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Rules of engagement
Throw convention out the window
and get engaged on your terms

First published May 1, 2014 | Click here for the original print article

Are you tired of the worn out trope that before you get married a man must get down on one knee and ask a woman to marry him, provided that he has spent at least two months salary on a diamond ring that he picked out all by himself? 


Many women and men around the world are deciding to take ownership and shake up tradition. If you’re exhausted of this tired tradition then here are a few ideas to put a pin in cliché engagements.


1. Involve each other

“I think that engagements should be more of a project that two people work through together,” says Jennie Palmer, co-host of “Yeah, She Said That,” Calgary’s only feminist radio talkshow on CJSW. “(Traditional engagements are) something that you wait to happen to you, rather than be an active participant in the decision. I don’t think that’s very empowering for women.”


It sounds remarkably simple, but women can get involved in the engagement process as well. Many couples today go ring shopping together to pick out the perfect engagement ring. They discuss different options for proposals and many will create a budget together as well.


Once you’re married you will have to make many decisions together that will highly impact one another. Why should this one be any different? You could even call it practice.


2. Split the cost

Engagement rings are expensive, yet the man is assumed to fork over the cash and common “knowledge” says that he’s required to spend at least two months salary on it.


Krystal Walter, a professional matchmaker who brings couples together in Calgary, Edmonton, Vancouver and Toronto says, “I think it depends on how the couple gets engaged. If they plan the engagement together, they may decide together that’s a cost that they want to share.” She notes that most of the engagements that she sees are “traditional,” with the man surprising the woman with a ring that he purchased himself.


“The wedding and the ring is one day,” Walter says. “If you want to be together and spend all that money, then at the end of the day it’s gone. However, there are a lot of people who don’t have a lot of money for a big wedding, and they want to be logical about how they’re spending their money.


“I like the idea (of splitting the cost), but I think it depends on the couple and what their situation is and how they get engaged.” 


3. Change up the gem

Diamonds are also expensive, and, to be honest, not as rare or expensive as we’re led to believe. The popular science website (and television show) How Stuff Works took a look into diamonds and their value. Author of the article “How Diamonds Work,” Kevin Bonsor, writes: “In truth, diamonds are no rarer than many other precious gems. They continue to demand higher market prices because the majority of the diamond market is controlled by a single entity.”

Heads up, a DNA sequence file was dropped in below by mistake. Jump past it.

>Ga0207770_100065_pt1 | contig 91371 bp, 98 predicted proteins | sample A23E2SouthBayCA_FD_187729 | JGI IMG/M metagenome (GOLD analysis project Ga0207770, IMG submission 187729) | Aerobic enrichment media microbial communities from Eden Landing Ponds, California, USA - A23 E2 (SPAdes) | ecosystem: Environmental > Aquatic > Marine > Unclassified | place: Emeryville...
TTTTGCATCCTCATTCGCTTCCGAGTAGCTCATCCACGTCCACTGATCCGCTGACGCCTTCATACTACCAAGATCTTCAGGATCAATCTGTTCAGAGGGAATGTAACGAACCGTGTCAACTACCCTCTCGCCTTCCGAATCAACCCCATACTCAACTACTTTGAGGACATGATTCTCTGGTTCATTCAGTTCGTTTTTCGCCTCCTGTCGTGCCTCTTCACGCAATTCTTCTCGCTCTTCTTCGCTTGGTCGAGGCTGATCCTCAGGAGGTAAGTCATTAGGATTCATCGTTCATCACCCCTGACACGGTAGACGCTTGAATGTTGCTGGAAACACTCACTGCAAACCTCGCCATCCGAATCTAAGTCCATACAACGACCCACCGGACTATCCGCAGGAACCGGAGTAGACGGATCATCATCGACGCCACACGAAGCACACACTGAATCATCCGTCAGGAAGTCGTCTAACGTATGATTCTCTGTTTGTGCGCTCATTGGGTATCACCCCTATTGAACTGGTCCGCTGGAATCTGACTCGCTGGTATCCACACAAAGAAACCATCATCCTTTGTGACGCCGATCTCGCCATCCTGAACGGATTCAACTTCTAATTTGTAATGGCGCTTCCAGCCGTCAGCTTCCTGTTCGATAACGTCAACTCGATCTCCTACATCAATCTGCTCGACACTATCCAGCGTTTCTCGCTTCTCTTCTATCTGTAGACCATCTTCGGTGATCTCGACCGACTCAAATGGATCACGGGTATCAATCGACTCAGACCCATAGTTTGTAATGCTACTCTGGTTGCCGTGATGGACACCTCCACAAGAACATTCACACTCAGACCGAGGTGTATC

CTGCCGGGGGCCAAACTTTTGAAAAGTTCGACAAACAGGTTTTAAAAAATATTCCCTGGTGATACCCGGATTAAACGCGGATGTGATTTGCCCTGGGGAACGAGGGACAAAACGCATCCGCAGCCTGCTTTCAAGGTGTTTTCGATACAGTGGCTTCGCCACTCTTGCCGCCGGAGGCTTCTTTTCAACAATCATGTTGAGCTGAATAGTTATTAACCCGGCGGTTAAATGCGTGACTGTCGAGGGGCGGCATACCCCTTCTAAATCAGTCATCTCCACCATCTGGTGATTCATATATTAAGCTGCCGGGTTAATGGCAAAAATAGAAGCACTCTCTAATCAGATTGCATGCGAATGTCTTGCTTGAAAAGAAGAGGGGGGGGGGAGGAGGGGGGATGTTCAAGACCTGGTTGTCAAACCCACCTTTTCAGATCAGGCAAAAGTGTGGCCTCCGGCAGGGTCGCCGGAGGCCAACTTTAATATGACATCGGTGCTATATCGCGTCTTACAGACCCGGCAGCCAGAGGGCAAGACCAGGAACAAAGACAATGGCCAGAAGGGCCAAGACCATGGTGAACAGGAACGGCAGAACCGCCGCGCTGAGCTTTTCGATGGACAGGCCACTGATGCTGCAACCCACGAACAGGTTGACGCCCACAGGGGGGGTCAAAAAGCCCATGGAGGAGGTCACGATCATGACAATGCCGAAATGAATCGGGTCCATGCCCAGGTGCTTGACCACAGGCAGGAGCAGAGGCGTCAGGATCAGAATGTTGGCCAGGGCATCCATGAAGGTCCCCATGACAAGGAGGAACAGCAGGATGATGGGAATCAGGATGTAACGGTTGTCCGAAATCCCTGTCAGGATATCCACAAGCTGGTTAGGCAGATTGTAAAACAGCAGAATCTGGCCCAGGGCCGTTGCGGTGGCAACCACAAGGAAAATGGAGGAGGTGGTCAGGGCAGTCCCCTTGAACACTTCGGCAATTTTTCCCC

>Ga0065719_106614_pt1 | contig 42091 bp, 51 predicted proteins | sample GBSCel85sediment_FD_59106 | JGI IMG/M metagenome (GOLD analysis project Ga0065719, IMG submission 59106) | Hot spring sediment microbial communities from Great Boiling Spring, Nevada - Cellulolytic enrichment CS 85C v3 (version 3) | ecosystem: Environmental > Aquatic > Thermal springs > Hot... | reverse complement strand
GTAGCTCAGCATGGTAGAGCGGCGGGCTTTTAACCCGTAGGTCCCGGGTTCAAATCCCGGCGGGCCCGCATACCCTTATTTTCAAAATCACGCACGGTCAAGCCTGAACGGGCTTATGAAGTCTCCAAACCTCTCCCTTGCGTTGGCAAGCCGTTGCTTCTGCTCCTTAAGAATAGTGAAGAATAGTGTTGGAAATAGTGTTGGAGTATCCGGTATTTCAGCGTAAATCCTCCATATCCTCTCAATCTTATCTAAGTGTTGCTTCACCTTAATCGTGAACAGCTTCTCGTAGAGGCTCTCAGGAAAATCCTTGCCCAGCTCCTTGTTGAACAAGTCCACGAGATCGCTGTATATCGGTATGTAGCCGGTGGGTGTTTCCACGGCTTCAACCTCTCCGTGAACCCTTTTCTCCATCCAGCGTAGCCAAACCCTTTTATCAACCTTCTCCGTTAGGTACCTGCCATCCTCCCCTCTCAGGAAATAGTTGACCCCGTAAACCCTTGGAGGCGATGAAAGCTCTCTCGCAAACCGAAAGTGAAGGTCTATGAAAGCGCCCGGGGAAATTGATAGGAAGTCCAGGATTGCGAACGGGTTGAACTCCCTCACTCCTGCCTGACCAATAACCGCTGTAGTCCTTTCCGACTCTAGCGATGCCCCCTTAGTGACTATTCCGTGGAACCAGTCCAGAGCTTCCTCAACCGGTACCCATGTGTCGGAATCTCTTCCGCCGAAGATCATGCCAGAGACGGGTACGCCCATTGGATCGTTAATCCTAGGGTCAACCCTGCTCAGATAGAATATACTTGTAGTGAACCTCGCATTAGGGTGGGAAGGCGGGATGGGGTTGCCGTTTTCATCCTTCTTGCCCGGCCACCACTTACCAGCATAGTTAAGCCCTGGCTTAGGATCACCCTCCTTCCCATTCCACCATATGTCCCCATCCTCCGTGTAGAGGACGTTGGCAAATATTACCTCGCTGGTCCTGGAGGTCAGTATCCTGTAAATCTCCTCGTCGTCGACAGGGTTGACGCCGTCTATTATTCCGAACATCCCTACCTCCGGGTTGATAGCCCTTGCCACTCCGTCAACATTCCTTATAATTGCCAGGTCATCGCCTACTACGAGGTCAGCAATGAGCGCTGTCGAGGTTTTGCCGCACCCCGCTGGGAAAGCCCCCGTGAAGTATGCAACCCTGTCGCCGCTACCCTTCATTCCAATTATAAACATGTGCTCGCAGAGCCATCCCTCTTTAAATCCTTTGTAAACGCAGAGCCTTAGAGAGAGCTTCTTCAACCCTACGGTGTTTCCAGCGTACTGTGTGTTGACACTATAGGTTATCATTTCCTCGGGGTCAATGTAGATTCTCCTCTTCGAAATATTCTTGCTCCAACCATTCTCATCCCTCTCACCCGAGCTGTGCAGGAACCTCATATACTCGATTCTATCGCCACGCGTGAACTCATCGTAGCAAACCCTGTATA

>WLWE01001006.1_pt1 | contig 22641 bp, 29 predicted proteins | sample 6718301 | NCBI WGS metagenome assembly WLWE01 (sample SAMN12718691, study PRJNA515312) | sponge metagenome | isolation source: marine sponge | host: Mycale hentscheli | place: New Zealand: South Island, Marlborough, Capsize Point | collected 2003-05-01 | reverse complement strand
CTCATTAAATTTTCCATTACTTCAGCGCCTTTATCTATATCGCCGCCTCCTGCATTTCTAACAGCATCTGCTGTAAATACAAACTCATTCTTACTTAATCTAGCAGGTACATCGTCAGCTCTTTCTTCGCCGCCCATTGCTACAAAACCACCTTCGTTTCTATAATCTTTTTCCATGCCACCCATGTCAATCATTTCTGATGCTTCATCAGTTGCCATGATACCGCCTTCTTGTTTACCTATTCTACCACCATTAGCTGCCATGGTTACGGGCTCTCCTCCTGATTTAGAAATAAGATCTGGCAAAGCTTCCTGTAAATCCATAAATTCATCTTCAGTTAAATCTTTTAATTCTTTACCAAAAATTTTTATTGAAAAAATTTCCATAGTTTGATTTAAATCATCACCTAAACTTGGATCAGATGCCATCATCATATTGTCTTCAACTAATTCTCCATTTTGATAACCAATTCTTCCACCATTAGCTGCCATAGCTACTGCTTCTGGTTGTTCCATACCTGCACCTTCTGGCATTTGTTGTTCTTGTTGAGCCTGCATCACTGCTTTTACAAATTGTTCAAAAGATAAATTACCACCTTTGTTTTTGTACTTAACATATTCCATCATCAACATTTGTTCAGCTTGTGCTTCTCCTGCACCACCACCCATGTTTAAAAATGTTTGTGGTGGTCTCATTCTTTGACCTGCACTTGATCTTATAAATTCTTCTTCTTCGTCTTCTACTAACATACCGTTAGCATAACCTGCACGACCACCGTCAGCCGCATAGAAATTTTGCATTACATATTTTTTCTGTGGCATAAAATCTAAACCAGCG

Supply exceeds demand, but since diamonds are essentially a monopoly, false scarcity is created and diamonds are heavily marked up. Due to excellent public relations work by international diamond cartel, De Beers, most of us believe “A diamond is forever.” However, you can get the flawless-diamond look from lab-created gems such as moissanite that are less expensive than a diamond but have the same brilliance and strength at a fraction of the price.


Or you could go completely different and pick a coloured gem such as ruby or sapphire. It doesn’t really matter, you can decide whatever you want for your ring, because it’s your ring.


4. Rings for men

Why should women get all the bling, and why do men not need to show society their relationship status?


Palmer says that although she’s not opposed to the concept of engagement rings, she does feel that traditionally they’re a little one sided. “It’s like this giant symbol that flashes and everyone can see it, and it basically says, ‘Don’t talk to me, don’t come near me, I’m taken,’” Palmer says. “But, the man (traditionally) wears no such symbol. It’s almost like he has permission to still keep his eyes open and look for someone else. Then the couple is engaged for two or three years and the woman wears this thing that says ‘I’m taken, I’m property,’ for two or three years and then the man wears nothing? It’s just not fair.”

There are plenty of nice rings out there for men, and many jewellery stores now even have male engagement ring sections.


If you want to be extra bold you could go the route of Johnny Depp and wear a female engagement ring. Although he recently went on the Late Show and admitted to David Letterman that the ring was simply too large for his fiancée, Amber Heard, but decided to keep the larger one for himself. “I put it on,” he said. “She has the other one that fits.”


5. Forego the ring

For some, the idea of the engagement ring is too entrenched in patriarchal tradition for them to even bother with the engagement ring. Feminist writer Emily Heist Moss writes about her feelings towards engagement rings in an article posted on “It is a symbol that she is no longer a single woman, ‘bagged and tagged’ as my roommate says. Both partners have made this formal commitment, but only he is required to pony up the dough, and only she is required to display her changed status in a public fashion.”


At the end of the day, it is personal preference on what you do for your engagement. Engagements are about two people: you and your fiancé.

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